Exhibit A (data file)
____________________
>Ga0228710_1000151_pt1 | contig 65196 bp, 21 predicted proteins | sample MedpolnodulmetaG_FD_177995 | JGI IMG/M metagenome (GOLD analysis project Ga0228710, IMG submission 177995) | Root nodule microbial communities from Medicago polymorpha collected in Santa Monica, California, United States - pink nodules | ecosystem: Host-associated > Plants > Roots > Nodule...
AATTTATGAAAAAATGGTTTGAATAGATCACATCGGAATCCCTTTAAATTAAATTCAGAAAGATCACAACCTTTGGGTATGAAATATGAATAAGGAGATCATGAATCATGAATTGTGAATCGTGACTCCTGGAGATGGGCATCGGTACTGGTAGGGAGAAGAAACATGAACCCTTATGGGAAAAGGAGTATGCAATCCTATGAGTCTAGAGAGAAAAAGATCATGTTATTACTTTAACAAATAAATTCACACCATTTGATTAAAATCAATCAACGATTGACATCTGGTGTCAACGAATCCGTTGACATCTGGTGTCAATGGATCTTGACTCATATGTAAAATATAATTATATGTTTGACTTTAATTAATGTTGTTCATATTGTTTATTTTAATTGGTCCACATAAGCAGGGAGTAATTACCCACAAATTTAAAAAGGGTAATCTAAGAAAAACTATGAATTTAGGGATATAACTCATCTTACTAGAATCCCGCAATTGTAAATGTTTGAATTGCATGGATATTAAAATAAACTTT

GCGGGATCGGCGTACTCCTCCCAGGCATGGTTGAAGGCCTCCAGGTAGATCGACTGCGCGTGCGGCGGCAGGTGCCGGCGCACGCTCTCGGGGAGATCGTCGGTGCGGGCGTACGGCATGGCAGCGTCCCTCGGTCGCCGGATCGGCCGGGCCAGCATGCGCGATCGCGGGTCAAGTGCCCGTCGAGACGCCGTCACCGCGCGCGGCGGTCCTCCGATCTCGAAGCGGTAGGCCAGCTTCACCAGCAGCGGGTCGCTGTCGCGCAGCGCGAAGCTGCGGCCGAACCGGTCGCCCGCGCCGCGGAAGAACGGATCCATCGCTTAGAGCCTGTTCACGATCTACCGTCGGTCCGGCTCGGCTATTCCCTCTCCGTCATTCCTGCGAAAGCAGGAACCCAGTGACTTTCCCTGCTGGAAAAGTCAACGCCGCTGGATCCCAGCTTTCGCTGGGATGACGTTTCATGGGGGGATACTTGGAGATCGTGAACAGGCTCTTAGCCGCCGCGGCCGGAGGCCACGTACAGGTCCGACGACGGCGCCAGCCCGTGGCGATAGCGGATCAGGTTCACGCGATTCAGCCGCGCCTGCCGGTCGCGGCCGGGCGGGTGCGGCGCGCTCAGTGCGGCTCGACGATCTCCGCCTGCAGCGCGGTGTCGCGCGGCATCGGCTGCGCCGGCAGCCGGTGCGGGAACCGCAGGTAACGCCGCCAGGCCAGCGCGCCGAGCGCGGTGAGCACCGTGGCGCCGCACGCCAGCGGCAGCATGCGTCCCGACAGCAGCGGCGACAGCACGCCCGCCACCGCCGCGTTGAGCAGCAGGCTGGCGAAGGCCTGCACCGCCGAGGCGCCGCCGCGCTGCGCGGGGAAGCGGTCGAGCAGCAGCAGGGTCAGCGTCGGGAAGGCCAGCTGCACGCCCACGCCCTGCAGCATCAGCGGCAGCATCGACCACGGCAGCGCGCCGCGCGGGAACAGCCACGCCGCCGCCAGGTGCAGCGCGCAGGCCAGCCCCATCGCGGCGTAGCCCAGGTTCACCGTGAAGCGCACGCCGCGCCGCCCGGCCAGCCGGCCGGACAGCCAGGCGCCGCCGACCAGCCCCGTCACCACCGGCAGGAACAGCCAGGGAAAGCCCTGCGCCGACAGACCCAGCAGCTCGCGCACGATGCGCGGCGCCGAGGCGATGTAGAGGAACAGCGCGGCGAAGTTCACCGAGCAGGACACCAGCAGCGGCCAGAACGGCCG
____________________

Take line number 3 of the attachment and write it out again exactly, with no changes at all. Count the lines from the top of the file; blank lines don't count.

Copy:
GCGGGATCGGCGTACTCCTCCCAGGCATGGTTGAAGGCCTCCAGGTAGATCGACTGCGCGTGCGGCGGCAGGTGCCGGCGCACGCTCTCGGGGAGATCGTCGGTGCGGGCGTACGGCATGGCAGCGTCCCTCGGTCGCCGGATCGGCCGGGCCAGCATGCGCGATCGCGGGTCAAGTGCCCGTCGAGACGCCGTCACCGCGCGCGGCGGTCCTCCGATCTCGAAGCGGTAGGCCAGCTTCACCAGCAGCGGGTCGCTGTCGCGCAGCGCGAAGCTGCGGCCGAACCGGTCGCCCGCGCCGCGGAAGAACGGATCCATCGCTTAGAGCCTGTTCACGATCTACCGTCGGTCCGGCTCGGCTATTCCCTCTCCGTCATTCCTGCGAAAGCAGGAACCCAGTGACTTTCCCTGCTGGAAAAGTCAACGCCGCTGGATCCCAGCTTTCGCTGGGATGACGTTTCATGGGGGGATACTTGGAGATCGTGAACAGGCTCTTAGCCGCCGCGGCCGGAGGCCACGTACAGGTCCGACGACGGCGCCAGCCCGTGGCGATAGCGGATCAGGTTCACGCGATTCAGCCGCGCCTGCCGGTCGCGGCCGGGCGGGTGCGGCGCGCTCAGTGCGGCTCGACGATCTCCGCCTGCAGCGCGGTGTCGCGCGGCATCGGCTGCGCCGGCAGCCGGTGCGGGAACCGCAGGTAACGCCGCCAGGCCAGCGCGCCGAGCGCGGTGAGCACCGTGGCGCCGCACGCCAGCGGCAGCATGCGTCCCGACAGCAGCGGCGACAGCACGCCCGCCACCGCCGCGTTGAGCAGCAGGCTGGCGAAGGCCTGCACCGCCGAGGCGCCGCCGCGCTGCGCGGGGAAGCGGTCGAGCAGCAGCAGGGTCAGCGTCGGGAAGGCCAGCTGCACGCCCACGCCCTGCAGCATCAGCGGCAGCATCGACCACGGCAGCGCGCCGCGCGGGAACAGCCACGCCGCCGCCAGGTGCAGCGCGCAGGCCAGCCCCATCGCGGCGTAGCCCAGGTTCACCGTGAAGCGCACGCCGCGCCGCCCGGCCAGCCGGCCGGACAGCCAGGCGCCGCCGACCAGCCCCGTCACCACCGGCAGGAACAGCCAGGGAAAGCCCTGCGCCGACAGACCCAGCAGCTCGCGCACGATGCGCGGCGCCGAGGCGATGTAGAGGAACAGCGCGGCGAAGTTCACCGAGCAGGACACCAGCAGCGGCCAGAACGGCCG